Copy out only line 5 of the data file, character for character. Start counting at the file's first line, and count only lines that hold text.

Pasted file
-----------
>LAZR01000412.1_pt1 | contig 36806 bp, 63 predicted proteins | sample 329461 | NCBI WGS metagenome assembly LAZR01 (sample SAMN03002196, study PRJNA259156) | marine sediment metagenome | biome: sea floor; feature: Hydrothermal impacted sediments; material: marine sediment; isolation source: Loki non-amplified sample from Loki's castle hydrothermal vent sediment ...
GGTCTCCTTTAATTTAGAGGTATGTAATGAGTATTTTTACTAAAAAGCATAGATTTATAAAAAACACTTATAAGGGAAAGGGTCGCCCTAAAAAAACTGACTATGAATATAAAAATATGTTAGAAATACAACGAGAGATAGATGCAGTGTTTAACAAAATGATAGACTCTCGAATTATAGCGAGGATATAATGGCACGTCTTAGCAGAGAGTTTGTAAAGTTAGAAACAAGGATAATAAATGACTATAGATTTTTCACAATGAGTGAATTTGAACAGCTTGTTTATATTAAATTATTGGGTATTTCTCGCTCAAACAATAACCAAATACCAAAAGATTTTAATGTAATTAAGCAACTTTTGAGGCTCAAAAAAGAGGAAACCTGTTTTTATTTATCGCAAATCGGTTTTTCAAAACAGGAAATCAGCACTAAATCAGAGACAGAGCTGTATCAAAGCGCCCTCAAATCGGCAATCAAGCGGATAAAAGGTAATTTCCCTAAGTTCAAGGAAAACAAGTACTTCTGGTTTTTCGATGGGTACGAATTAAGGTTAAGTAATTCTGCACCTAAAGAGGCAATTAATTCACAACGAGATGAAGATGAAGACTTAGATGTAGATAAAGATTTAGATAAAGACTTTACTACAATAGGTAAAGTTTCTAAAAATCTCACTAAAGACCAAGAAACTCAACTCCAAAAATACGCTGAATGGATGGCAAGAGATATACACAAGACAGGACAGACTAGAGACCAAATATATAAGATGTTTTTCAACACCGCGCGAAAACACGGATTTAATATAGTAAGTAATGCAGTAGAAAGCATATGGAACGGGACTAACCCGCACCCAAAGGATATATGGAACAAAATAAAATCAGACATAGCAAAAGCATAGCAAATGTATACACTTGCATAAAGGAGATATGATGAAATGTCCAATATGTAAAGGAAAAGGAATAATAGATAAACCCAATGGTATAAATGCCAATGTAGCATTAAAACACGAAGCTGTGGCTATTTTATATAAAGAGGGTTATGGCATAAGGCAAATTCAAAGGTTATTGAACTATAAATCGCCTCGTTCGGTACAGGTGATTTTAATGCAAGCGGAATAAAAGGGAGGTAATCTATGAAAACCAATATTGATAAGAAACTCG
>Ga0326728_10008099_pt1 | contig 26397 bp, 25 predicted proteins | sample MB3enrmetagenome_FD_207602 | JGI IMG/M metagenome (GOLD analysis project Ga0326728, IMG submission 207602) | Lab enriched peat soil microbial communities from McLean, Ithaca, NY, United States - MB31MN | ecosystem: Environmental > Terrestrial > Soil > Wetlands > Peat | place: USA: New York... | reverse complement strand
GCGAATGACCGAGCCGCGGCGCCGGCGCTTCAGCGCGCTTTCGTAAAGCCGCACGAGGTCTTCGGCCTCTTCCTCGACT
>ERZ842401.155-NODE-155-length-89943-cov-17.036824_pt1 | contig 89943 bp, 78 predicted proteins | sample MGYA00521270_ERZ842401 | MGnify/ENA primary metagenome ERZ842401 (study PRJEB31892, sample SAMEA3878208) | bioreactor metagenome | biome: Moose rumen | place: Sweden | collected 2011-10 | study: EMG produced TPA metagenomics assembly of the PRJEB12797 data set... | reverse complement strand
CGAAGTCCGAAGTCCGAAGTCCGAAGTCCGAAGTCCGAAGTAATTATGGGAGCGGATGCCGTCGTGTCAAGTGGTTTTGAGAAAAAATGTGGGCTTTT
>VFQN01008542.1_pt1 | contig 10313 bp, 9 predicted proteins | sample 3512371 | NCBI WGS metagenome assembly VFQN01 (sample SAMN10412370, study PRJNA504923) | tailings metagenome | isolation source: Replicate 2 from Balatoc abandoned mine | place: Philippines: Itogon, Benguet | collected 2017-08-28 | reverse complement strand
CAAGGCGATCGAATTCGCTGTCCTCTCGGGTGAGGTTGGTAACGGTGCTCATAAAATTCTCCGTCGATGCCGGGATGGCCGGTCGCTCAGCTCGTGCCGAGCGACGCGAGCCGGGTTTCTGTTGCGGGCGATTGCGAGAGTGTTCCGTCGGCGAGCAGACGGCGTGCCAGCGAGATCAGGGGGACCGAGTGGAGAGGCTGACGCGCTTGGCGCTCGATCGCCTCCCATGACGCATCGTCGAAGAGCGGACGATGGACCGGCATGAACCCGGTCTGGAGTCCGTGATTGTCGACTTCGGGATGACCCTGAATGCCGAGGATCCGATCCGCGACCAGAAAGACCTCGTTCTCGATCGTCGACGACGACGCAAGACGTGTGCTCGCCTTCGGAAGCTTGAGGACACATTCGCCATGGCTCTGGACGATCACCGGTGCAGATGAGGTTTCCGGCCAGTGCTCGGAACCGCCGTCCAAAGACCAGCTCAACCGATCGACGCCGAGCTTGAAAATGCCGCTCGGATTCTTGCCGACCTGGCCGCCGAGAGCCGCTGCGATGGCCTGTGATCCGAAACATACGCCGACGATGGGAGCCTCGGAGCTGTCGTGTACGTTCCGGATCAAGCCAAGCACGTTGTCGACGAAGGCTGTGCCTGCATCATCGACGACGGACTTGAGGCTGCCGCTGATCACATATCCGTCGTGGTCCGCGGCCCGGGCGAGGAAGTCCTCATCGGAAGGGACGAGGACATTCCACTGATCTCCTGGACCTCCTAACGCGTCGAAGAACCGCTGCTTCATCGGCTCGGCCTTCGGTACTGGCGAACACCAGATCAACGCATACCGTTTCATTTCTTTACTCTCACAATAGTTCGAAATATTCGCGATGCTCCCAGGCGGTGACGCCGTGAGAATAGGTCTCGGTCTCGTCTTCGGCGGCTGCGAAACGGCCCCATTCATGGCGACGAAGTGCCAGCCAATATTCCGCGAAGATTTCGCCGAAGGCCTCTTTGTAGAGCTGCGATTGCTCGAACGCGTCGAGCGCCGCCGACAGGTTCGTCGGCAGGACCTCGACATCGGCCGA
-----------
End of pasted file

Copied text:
>ERZ842401.155-NODE-155-length-89943-cov-17.036824_pt1 | contig 89943 bp, 78 predicted proteins | sample MGYA00521270_ERZ842401 | MGnify/ENA primary metagenome ERZ842401 (study PRJEB31892, sample SAMEA3878208) | bioreactor metagenome | biome: Moose rumen | place: Sweden | collected 2011-10 | study: EMG produced TPA metagenomics assembly of the PRJEB12797 data set... | reverse complement strand